A few days ago, PBS Newshour ran a special report on how Louisiana’s coastline is slowly disappearing due to a combination of sea level rise, loss of swamps, sandbanks, and other natural defenses*, and the fact that the land itself is sinking. The local Native American peoples are directly affected, facing the loss of their ancestral homeland without the resources to defend it from the encroaching water. And as the report points out, many of them don’t want to leave.
The people in the report who are clinging to their disappearing homes tend to be older, which makes sense I suppose; they probably have a decade or so before their land becomes truly uninhabitable and they’ve spent their entire lives in the area. More importantly, for the indigenous residents the land is a part of their identity. Newshour does a good job of highlighting the wrenching decision faced by the community – to stay, which isn’t viable in the long term; or to go, losing land, community, heritage, social bonds, family, tribe.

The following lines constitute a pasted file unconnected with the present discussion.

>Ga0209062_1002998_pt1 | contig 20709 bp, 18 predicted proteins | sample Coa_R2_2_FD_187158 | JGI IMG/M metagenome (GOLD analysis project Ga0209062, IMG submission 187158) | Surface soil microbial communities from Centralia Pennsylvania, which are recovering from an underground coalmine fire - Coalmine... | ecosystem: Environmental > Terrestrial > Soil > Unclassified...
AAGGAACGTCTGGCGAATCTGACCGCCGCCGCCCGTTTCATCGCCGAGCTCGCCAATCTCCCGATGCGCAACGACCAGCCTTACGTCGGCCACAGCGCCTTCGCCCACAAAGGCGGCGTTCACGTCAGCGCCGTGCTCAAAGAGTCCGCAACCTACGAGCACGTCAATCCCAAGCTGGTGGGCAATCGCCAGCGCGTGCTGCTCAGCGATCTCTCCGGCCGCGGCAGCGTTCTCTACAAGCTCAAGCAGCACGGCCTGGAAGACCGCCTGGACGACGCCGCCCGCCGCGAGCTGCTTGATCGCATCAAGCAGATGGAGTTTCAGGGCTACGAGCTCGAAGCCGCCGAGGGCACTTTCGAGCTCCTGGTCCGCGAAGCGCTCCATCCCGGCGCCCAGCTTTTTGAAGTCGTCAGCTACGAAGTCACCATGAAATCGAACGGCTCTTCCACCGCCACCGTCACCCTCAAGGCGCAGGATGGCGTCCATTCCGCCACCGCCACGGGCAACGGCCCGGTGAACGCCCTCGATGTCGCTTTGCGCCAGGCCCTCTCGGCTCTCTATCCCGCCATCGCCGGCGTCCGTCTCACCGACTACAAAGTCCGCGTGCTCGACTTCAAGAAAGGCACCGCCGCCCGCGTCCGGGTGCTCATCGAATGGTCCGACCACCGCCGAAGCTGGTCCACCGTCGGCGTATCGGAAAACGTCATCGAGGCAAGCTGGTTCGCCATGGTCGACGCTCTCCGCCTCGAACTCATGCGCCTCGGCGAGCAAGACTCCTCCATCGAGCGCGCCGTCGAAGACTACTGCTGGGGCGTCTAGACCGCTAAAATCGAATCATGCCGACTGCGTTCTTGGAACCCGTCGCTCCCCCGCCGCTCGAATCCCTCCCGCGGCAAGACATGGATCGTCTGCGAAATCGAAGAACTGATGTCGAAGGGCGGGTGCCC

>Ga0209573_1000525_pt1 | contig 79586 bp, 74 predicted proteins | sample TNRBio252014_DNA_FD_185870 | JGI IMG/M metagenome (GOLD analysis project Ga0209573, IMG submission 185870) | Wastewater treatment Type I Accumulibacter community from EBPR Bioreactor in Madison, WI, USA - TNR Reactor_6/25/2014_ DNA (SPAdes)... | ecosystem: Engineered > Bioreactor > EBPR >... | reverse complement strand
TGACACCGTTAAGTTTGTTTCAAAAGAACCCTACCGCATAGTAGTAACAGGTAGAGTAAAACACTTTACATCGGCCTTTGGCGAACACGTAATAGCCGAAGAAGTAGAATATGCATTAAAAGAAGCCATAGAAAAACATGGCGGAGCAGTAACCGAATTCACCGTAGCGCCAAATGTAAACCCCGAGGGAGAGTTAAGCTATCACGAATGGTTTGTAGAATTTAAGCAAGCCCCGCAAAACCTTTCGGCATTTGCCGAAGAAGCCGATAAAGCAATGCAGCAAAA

The enhanced features on the website illustrate how climate change is taking the land away. I particularly appreciate the photo feature Before and After: 50 years of rising tides and sinking marshes. There are more photos of the area, Ile de Jean-Charles, as well. It’s part of Newshour’s continuing Coping with Climate Change series, which I highly recommend.